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Harrison,

 

Have you read Harry Binswanger's Biological Basis of Teleological Concepts?

 

Many of the things he talks about are relevant to what's on your mind.

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What specifically is the question in this thread in one simple sentence? You are trying to categorize certain actions how? I just have a feeling that this might be one of those things where people are trying to make a simple question and answer way too difficult.

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Let me attempt to get underneath this by asking a simple question.

1). Is there more than one thing in the universe?

I'll pick this up and run with it.

 

I'd say that yes, there are, objectively, many different things in this Universe.  There are, in fact, as many different things in this Universe as their are particles - each particle is unique in that it can be said that "this" particle is not "that" particle - even if they are of the same type (example, photon-A is not photon-B ) .

But the perceptual forms, including boundaries, that they assume in Man's mind are unique to Man's specific cognitive nature - but this does not make them un-objective.  A different type of consciousness/mind will perceive "things" differently, including their boundaries, but they too, will be objective.

Edited by New Buddha

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Let me attempt to get underneath this by asking a simple question.

1). Is there more than one thing in the universe?

Ditto the precise thing Buddha said.

 

Have you read Harry Binswanger's Biological Basis of Teleological Concepts?

Unfortunately not.

My circumstances don't permit me to buy many books simultaneously; it's on my to-do list.  I'm presently working on Metaphors We Live By.  I digress.

 

What specifically is the question in this thread in one simple sentence? You are trying to categorize certain actions how? I just have a feeling that this might be one of those things where people are trying to make a simple question and answer way too difficult.

I am attempting to define a certain type of action (subsuming internal combustion, metabolism and consciousness) by identifying its genus and differentia, among all other types of action.

Provisionally "looping cascades"; read my final post on page 1 for further detail.

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I'll pick this up and run with it.

 

I'd say that yes, there are, objectively, many different things in this Universe.  There are, in fact, as many different things in this Universe as their are particles - each particle is unique in that it can be said that "this" particle is not "that" particle - even if they are of the same type (example, photon-A is not photon-B ) .

But the perceptual forms, including boundaries, that they assume in Man's mind are unique to Man's specific cognitive nature - but this does not make them un-objective.  A different type of consciousness/mind will perceive "things" differently, including their boundaries, but they too, will be objective.

I've been waiting to respond to other posts till I get access to my research CD. Ill answer this now.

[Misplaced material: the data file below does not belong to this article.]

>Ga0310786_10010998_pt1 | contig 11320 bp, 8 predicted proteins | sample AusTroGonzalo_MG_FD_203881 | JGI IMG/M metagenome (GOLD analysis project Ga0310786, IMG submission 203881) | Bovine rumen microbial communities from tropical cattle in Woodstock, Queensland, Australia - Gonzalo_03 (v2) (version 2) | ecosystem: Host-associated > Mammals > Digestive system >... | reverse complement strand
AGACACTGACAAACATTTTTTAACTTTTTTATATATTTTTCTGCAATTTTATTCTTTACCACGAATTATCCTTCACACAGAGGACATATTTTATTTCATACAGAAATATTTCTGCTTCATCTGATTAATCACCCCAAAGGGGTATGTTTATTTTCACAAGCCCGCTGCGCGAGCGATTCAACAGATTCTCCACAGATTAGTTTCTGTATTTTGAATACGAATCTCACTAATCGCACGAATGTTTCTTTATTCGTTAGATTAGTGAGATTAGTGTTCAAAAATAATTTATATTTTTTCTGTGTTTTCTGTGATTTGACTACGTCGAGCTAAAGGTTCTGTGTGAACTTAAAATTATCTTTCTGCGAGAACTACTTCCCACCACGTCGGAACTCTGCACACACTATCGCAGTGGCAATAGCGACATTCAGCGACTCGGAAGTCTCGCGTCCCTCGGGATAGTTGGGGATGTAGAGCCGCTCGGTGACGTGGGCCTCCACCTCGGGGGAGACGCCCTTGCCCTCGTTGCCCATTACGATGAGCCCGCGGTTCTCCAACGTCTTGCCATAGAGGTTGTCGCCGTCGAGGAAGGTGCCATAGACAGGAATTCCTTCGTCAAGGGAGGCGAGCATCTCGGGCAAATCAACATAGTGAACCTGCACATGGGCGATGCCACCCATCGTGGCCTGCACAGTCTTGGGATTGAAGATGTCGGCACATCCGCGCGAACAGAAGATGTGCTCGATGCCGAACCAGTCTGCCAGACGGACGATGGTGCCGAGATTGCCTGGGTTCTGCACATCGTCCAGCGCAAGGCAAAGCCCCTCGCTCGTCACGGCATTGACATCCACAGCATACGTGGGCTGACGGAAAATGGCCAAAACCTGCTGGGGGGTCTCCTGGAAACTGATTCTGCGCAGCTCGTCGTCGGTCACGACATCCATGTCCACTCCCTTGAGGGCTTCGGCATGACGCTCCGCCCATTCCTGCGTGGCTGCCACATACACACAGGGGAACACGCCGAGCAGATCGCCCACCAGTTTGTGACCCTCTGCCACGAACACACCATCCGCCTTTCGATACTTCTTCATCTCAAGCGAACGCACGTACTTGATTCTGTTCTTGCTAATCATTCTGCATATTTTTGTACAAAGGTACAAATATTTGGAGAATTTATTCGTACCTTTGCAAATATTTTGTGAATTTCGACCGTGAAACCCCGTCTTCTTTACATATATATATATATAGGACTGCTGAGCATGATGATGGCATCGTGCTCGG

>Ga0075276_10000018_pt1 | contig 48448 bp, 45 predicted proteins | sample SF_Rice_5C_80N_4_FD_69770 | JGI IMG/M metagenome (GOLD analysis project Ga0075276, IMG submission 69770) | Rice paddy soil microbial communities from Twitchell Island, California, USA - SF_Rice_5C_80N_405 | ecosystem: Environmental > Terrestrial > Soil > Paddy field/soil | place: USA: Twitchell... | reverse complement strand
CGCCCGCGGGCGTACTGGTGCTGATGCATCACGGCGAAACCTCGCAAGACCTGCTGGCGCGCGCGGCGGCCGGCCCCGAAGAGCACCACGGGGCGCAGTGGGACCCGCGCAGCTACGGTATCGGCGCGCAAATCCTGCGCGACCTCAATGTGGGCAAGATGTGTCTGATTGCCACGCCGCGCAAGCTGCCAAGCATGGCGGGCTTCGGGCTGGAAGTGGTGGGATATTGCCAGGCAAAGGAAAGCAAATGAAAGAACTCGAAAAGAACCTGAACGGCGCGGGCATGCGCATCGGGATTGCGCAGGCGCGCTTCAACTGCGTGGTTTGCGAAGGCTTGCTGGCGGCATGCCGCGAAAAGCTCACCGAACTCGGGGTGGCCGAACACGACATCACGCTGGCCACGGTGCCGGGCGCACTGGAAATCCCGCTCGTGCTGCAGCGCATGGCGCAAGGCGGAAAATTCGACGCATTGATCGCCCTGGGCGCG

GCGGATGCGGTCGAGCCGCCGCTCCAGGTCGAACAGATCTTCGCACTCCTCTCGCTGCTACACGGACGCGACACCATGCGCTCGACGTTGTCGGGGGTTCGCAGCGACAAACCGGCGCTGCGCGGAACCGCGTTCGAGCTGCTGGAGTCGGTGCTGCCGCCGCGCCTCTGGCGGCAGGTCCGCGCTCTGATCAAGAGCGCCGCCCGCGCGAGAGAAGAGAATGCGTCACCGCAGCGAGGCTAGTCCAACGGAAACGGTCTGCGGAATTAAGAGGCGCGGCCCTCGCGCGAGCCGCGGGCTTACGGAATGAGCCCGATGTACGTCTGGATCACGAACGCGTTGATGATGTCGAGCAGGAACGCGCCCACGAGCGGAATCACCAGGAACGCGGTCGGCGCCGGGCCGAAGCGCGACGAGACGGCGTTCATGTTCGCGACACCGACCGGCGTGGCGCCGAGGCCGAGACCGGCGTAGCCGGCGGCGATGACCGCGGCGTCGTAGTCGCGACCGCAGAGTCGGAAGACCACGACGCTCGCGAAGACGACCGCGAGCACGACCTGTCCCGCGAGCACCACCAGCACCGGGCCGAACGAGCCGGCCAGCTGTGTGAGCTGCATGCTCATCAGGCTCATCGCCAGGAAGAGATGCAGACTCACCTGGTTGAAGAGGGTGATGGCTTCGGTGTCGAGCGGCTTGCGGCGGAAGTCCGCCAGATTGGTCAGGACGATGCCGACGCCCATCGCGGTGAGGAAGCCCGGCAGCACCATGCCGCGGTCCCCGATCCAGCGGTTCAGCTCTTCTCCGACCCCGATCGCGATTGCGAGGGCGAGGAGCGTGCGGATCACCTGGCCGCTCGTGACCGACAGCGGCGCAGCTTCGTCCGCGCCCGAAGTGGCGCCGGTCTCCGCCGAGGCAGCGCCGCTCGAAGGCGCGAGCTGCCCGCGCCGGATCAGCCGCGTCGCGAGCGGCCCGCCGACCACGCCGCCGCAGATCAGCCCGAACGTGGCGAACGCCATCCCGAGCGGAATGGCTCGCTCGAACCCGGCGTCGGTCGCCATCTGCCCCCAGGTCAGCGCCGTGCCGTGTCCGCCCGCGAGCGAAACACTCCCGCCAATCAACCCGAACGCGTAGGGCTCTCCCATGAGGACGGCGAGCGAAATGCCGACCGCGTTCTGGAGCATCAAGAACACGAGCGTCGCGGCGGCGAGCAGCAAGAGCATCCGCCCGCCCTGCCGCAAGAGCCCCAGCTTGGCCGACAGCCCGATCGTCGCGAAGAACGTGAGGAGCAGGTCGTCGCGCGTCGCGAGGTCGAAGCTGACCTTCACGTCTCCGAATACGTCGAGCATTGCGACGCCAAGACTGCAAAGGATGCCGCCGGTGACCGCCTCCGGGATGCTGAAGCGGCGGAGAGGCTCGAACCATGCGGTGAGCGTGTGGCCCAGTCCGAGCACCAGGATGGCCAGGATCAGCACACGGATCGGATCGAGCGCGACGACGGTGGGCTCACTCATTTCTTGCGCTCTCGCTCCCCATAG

You and Louie are making exactly the same error. There is nothing epistemological about what makes entities particular things . There is a reason why you keep putting the words that affirm this in scare quotes. Popper did the same thing because he had no valid claim to "Objective Knowledge". Given his Kantian premises on perception, he could never have a non contradictory claim to know anything. The same is true of this notion of boundaries, that which is fundamental to entities/particulars, as epistemological.

 

There is one simple test for this rationalistic confusion. Ms. Rand made a very clear statement about how to tell what makes something epistemological:

....to say it is epistemological rather than metaphysical is to say it exists only in relation to your grasp of it, or it requires your grasp of it in order to acquire existence...

 

 

For there to be more than one thing , things have to be bounded / particular. If you don't believe that multiplicity "requires your grasp of it in order to acquire existence" then you must mean something completely different than me by boundary ...

 

Now, there is an equivocation going on here between the material causation-process of our sensory apparatus and that of conceptual processing. There is NOTHING epistemological about the form of perception. Entities are perceptual concretes. They are presented in perception directly. The metaphysical and man made distinction, is an ontological distinction. The primacy of existence over consciousness is an ontological distinction.  "Primacy" here, in this context, is a term that has no meaning otherwise.

 

 

The first concepts man forms are concepts of entities—since entities are the only primary existents...... 

 

If you speak in the primary sense, “entity” has to be defined ostensively—that is to say, by pointing....

 

An entity means a self-sufficient form of existence—as against a quality, an action, a relationship, etc., which are simply aspects of an entity that we separate out by specialized focus. An entity is a thing.......

 

An entity, in the primary sense, is a solid thing with a definite boundary.......

 

An entity is perceptual in scale, in size. In other words it is a “this” which you can point to and grasp by human perception. In an extended sense you can call molecules—or the universe as a whole—“entities,” because they are self-sufficient things. But in the primary sense when we say that entities are what is given in sense perception, we mean solid things which we can directly perceive.

 

Can one point to a cognitive isolation or measurement? One can only point to primary existents, "there is nothing else to perceive". Why would the differentiation between cognitive isolation of aspects be contrasted from entities as "self sufficient, that is, independent, definitely bounded, primary particulars given in perception, be made otherwise?   

 

First-level concepts are all metaphysical primaries.

 

This has to be wrestled with when trying to make sense of what it means for hierarchy to be epistemological.